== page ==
You are facing a criminal charge in Nashville following a brief drinking session among the many clubs along the Honky Tonk Highway, central Nashville’s main road. You are sitting in a cell at the Criminal Justice Center, thinking about what you should do next. Which lawyer should you get? Will this be classified as a felony or a misdemeanor? Will you go to court?
Know what to expect if you or someone you know is facing a criminal charge and need the help of a Nashville Criminal Defense Attorney.
Any of these law enforcement authorities—the Tennessee Highway Patrol, the Davidson County Sheriff’s Department, or the Nashville Police Department in Nashville—will arrest you. They follow a particular set of guidelines and protocols when investigating, and this includes reading your Miranda rights. Next, the officers will either send you to prison for booking or release you with a pledge to report at a future date.
There are two options; you can walk free either they will release you on your account, or you will need to post a bond. Bond is compensation you have to pay to be released from custody while awaiting trial. You need to pay 10% of the total value of the bail the court sets for the case so you can be released.
After the arrest, the officers will send the complaint to the Davidson District Attorney’s Office for examination. The court will determine what the allegations against you are expected to be. For many types of felonies, the time limit to prosecute you stretches from two to eight years based on the felony classification, and in most instances, the limit is one year.
The first court hearing is called an arraignment that takes place at the Nashville courthouse. The judge will inform you of your fundamental rights, provide you with a summary of the allegations against you. They will inquire if you want to be assigned a Davidson County defense lawyer, but you can also hire a Nashville Criminal Defense Attorney of your own. You will also declare how you plead. The judge will then schedule dates for the trial.
Felony Charges in Nashville
Being arrested and charged with a Nashville felony is a significant concern. A guilty verdict may cause the loss or restriction of individual constitutional freedoms, such as voting rights and the right to own firearms.
There are classes (A-E) of criminal offenses, with punishments varying from one year to life imprisonment or capital punishment. Any person accused of a felony should speak to an experienced criminal defense lawyer.
Preliminary Hearing and Second Arraignment for Felonies
After the preliminary proceedings, the case will be at an initial hearing where the court will listen to the prosecution and evaluate whether there is sufficient proof for the case to try in court. When you are “bound over for trial,” the prosecution will get a second hearing at the circuit court level. It is where the circuit court judge will notify you of the allegations against you and evaluate the bail. Then, the case will schedule a pre-trial session.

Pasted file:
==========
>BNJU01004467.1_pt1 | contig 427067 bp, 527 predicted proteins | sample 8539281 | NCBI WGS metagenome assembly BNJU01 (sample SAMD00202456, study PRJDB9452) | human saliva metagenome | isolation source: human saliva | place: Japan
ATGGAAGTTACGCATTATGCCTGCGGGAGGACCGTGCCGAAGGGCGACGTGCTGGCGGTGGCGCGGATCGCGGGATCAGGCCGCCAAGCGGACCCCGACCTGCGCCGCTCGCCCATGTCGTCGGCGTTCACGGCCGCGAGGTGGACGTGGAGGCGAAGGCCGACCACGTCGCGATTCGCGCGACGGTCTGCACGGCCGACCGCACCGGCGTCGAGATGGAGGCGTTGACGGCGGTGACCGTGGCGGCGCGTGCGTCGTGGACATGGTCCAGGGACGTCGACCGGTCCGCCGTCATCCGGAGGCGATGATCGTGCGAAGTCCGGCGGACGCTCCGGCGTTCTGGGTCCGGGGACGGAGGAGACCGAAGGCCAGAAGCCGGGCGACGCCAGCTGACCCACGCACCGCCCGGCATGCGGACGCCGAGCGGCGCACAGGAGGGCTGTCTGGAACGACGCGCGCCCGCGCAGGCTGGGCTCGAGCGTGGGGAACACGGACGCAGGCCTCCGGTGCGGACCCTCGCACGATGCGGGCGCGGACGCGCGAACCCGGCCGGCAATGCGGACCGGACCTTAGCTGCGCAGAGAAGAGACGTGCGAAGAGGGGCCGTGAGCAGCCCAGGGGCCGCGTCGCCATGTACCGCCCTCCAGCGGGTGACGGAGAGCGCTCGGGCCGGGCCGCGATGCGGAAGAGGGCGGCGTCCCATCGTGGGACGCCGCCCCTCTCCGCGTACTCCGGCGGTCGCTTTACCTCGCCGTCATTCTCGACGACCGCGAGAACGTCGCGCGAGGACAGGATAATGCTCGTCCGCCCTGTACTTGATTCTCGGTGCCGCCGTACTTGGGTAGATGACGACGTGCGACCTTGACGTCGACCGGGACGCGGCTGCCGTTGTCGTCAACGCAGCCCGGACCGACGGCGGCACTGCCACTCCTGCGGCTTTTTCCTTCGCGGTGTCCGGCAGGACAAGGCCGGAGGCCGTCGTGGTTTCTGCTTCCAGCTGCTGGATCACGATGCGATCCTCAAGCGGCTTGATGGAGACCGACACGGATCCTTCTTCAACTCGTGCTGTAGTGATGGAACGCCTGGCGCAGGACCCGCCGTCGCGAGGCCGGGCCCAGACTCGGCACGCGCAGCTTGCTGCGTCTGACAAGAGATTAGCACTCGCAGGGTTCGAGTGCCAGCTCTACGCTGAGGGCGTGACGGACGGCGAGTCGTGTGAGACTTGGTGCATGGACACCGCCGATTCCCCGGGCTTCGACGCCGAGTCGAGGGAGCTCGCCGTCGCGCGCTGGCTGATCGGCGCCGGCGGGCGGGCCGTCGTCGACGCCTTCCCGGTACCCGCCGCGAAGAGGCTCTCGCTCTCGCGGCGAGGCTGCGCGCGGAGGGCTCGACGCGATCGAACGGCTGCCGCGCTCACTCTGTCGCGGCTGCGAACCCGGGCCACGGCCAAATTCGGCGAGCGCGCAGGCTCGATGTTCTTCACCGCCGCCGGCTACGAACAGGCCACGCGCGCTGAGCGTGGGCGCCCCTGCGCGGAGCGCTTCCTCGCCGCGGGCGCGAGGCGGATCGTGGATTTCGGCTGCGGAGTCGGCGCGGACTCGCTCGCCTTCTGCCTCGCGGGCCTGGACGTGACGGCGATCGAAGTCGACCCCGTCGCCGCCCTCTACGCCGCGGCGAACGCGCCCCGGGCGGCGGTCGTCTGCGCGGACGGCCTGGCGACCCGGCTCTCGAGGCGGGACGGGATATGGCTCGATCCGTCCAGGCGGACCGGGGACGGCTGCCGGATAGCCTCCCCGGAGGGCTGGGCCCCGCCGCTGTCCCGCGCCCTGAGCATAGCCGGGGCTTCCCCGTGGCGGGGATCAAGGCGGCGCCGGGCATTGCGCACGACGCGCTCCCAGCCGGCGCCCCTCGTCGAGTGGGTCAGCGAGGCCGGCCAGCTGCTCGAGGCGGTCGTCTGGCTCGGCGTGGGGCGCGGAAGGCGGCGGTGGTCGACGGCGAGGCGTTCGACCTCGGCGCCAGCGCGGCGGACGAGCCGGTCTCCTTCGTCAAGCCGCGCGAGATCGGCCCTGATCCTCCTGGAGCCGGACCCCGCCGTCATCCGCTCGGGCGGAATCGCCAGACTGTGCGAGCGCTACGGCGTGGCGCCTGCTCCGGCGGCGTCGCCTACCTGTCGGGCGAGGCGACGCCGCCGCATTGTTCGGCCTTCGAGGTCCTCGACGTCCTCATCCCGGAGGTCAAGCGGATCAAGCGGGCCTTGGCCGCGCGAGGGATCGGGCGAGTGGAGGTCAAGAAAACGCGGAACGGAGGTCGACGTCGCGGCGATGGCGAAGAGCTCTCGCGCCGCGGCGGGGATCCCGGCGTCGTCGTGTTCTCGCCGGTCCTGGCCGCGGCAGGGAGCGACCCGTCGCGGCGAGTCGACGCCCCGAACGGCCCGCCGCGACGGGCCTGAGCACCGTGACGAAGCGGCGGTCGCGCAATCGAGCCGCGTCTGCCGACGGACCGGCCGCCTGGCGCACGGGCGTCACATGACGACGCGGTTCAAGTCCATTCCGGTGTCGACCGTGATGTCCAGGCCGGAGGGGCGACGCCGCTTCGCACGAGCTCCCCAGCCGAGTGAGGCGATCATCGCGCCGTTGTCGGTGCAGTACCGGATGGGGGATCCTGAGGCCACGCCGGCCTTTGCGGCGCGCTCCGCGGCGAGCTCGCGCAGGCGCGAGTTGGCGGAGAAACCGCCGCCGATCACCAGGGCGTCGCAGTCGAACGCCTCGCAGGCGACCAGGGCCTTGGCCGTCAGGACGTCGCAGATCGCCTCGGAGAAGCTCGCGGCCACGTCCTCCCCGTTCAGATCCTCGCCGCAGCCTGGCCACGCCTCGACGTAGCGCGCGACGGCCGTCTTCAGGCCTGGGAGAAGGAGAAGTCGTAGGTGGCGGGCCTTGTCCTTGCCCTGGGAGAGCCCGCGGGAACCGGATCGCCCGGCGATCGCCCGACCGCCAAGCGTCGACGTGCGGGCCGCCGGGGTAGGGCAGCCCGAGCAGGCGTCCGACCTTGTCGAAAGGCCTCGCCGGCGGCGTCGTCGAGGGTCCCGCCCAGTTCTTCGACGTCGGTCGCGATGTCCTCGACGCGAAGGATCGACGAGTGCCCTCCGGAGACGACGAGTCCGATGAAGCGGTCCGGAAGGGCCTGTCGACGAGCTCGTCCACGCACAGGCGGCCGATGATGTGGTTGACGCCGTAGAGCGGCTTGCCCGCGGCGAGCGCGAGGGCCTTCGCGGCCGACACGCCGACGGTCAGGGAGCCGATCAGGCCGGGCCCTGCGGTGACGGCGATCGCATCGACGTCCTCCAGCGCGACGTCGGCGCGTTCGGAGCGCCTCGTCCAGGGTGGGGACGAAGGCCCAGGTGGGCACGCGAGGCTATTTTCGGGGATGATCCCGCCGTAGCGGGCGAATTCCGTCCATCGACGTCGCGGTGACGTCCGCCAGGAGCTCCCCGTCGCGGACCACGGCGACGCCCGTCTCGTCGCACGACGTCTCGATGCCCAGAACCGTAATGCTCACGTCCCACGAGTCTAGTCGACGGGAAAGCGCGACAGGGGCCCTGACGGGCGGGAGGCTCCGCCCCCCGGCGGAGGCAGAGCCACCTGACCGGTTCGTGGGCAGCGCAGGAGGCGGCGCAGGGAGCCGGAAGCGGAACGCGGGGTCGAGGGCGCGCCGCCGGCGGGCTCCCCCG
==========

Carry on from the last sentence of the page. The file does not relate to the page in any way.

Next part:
You can enter a plea bargain at the pre-trial session where you will be required to give up your opportunity for a trial by jury. You will then plead guilty or no contest for at least one charge. The case will then be forwarded to the probation unit for a “pre-sentence report” and proceeded for sentencing.
The prosecutors should demonstrate to the court that you are guilty beyond a reasonable doubt. Note, you cannot be forced to testify. When the jury decides that you are guilty, the Judge will then sentence you.
Misdemeanors are less severe than federal crimes, but understand that a guilty verdict or plea agreement may have consequences outside the courthouse, such as immigration and potential employment ramifications.
There are three categories of misdemeanor crimes in Tennessee: Class A, Class B, and Class C. Class A offenses are the most severe, with a maximum sentence of 11 months, 29 days in prison. Class B crimes can land you in jail for up to six months. Conversely, Class C prisoners get sentenced to 30 days in prison.
Nashville offenses involve harassment, trafficking, public indecency, reckless endangerment, driving under the influence, robbery, and several other crimes. In a misdemeanor, you are not likely to have a preliminary hearing. You are just going to have a pre-trial meeting, and if you cannot enter a plea bargain, you will undergo a trial.
You should employ a criminal defense lawyer if you are accused of a crime. In most cases, you probably want to use the help of a defense attorney once the authorities interview you. Both forms of offenses, including misdemeanors or felonies, may lead to severe penalties. These sanctions include steep fines and harsh sentences, so you should avoid them at any cost.
The competent defense lawyer understands the value of winning in a court proceeding, providing you the most definite possibility of a positive result. Whether you are dealing with substance possession, assault, harassment, or murder, a defense lawyer can help.